When the man continued to refuse to open his mouth, Menig wrote that he put his Taser up against the man’s torso and applied what’s called a “drive stun” for about three seconds. (A “drive stun” is effectively a less-intense use of a Taser that doesn’t involve any probes being fired; it’s intended to hurt, but not immobilize, a person.) When Menig threatened to apply the Taser a second time, and activated (but did not apply) the device close to the man’s torso, he finally opened his mouth, the report says.

Menig found nothing inside.

After some resistance, the man was formally arrested and taken to the nearby Park County jail. There, he refused to give his name and claimed to be a Taliban member who wanted to kill other people, Caudle wrote. It was only the following morning, around 10:30 a.m., that Flores told officers his real identity and that he was not a member of the Taliban.

Deputy Wortham’s report says Flores also expressed suicidal wishes, including that he just wanted to die and only wanted to blow himself up. Public court records indicate that sometime after his arrest, Flores was involuntarily committed to a mental health care facility as an individual deemed to pose a threat to himself or others as a result of mental illness.

Flores’ suit, filed by Jackson attorney John Robinson of the firm Jamieson & Robinson, alleges that Menig’s search was unnecessary and excessive.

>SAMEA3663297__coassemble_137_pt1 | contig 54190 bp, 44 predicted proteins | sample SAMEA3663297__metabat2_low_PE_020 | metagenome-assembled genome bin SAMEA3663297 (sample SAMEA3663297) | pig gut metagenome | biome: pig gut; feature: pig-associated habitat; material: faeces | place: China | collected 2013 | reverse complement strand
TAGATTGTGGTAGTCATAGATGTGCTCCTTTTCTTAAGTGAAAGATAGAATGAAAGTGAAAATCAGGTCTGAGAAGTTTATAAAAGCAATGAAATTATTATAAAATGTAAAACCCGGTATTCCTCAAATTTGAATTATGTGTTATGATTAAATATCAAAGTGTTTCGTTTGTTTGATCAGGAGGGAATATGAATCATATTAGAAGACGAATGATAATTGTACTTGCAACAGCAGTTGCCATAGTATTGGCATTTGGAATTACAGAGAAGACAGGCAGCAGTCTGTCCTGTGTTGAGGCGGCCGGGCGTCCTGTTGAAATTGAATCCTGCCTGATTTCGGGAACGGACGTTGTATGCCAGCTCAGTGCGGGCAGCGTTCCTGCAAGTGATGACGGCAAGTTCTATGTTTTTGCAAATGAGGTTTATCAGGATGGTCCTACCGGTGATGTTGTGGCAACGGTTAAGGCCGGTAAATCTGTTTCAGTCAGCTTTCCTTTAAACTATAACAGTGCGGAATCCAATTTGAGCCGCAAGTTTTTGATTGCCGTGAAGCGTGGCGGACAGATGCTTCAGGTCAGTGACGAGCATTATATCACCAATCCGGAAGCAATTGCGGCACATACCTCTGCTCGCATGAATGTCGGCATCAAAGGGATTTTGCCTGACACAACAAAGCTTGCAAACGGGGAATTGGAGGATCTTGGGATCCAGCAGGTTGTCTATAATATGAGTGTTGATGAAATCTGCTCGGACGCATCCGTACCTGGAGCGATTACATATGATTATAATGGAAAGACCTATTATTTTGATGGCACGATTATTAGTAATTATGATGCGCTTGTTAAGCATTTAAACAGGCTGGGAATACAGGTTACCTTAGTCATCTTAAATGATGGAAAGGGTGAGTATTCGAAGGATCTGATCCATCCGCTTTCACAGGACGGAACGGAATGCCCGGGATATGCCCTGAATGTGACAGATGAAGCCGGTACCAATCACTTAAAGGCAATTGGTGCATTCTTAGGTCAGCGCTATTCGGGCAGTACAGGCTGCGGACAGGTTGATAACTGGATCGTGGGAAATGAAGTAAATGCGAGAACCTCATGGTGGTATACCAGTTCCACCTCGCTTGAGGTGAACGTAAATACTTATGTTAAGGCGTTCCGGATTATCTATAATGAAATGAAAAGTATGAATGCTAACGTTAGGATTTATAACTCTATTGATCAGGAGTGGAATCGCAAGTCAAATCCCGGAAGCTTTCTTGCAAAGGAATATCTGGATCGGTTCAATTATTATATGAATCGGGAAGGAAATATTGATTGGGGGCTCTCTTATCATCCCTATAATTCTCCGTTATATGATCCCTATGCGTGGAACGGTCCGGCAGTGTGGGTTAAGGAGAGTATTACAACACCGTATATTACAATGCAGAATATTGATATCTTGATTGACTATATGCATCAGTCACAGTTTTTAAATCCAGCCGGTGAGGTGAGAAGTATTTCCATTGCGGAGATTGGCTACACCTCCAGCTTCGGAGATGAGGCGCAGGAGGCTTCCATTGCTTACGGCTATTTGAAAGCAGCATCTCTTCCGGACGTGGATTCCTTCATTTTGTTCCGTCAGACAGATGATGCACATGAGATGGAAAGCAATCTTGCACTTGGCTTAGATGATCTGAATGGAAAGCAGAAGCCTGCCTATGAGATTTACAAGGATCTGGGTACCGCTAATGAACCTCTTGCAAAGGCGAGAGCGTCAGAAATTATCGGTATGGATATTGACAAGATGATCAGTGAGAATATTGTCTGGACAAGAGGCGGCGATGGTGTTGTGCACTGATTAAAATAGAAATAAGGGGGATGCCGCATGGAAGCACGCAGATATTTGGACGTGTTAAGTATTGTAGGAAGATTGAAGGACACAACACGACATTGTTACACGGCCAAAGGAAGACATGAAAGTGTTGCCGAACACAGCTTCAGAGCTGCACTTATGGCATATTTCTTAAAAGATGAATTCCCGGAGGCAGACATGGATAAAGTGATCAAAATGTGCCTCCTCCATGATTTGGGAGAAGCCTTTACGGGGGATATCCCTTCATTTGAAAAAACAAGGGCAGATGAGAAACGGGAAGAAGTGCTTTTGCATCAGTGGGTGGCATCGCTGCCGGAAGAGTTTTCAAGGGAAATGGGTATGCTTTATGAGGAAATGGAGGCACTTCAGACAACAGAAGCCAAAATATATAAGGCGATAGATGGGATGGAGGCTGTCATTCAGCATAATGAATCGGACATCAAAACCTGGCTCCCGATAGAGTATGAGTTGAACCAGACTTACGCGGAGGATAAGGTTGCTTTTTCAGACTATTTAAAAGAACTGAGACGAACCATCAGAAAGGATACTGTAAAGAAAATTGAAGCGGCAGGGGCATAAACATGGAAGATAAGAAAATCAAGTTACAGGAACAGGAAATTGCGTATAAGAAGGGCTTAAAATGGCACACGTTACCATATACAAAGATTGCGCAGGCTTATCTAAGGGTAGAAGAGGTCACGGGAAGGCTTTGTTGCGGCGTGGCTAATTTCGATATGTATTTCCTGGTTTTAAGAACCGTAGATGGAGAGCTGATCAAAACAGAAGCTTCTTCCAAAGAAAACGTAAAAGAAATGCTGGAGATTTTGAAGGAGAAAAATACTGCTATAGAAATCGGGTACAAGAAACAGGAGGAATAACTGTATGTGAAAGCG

“At the time Menig arrived, Flores was arrested, handcuffed, had been searched and posed no harm or danger to any officer or person,” Robinson alleges in a portion of the complaint.

Menig’s response says his actions were legal and reasonable in light of his training and the given circumstances.

“Each and every action taken by defendant Menig with respect to the plaintiff (Flores) were undertaken in good faith and were based upon good cause, consistent with the laws of the United States, and Wyoming statutes,” says one of the defenses asserted on Menig’s behalf by Senior Assistant Attorney General Misha Westby.

After the lawsuit’s September filing, Cody Police Chief Perry Rockvam issued a statement denying some of the allegations and saying the city of Cody was looking forward “to complete and accurate facts about the incident coming out in the judicial process.”

The city is not a defendant in the suit.

Juan Paul Flores is shown in this undated booking photo taken from the Park County Sheriff's website.

The interaction between Menig and Flores was recorded by a surveillance camera mounted on the side of the Cody Law Enforcement Center and copies of the video still exist. However, in response to a public records request, Park County Sheriff Scott Steward said his department no longer has the video in its possession; the original footage was lost years ago when a hard drive crashed, he said.

Flores was initially charged with making terroristic threats, a felony, in connection with the incident but that count was dismissed in mid-November 2010 as part of a deal with the Park County Attorney’s Office. Flores instead pleaded no contest to a misdemeanor charge of interference with a peace officer.

Circuit Court Judge Bruce Waters, accepting the plea agreement, credited Flores for the 63 days he’d spent in custody and ordered him to pay $190 and serve a year of unsupervised probation. Another 297 days of jail time was suspended, along with the $300 fine that normally accompanies convictions for interference.

Flores left $90 unpaid before dropping out of contact with the court and, as a result, a warrant for his arrest was issued in April 2011. Sheriff’s records show the warrant remains active — meaning that, in theory, Flores could be arrested and brought back to Park County if and when he returns to Wyoming.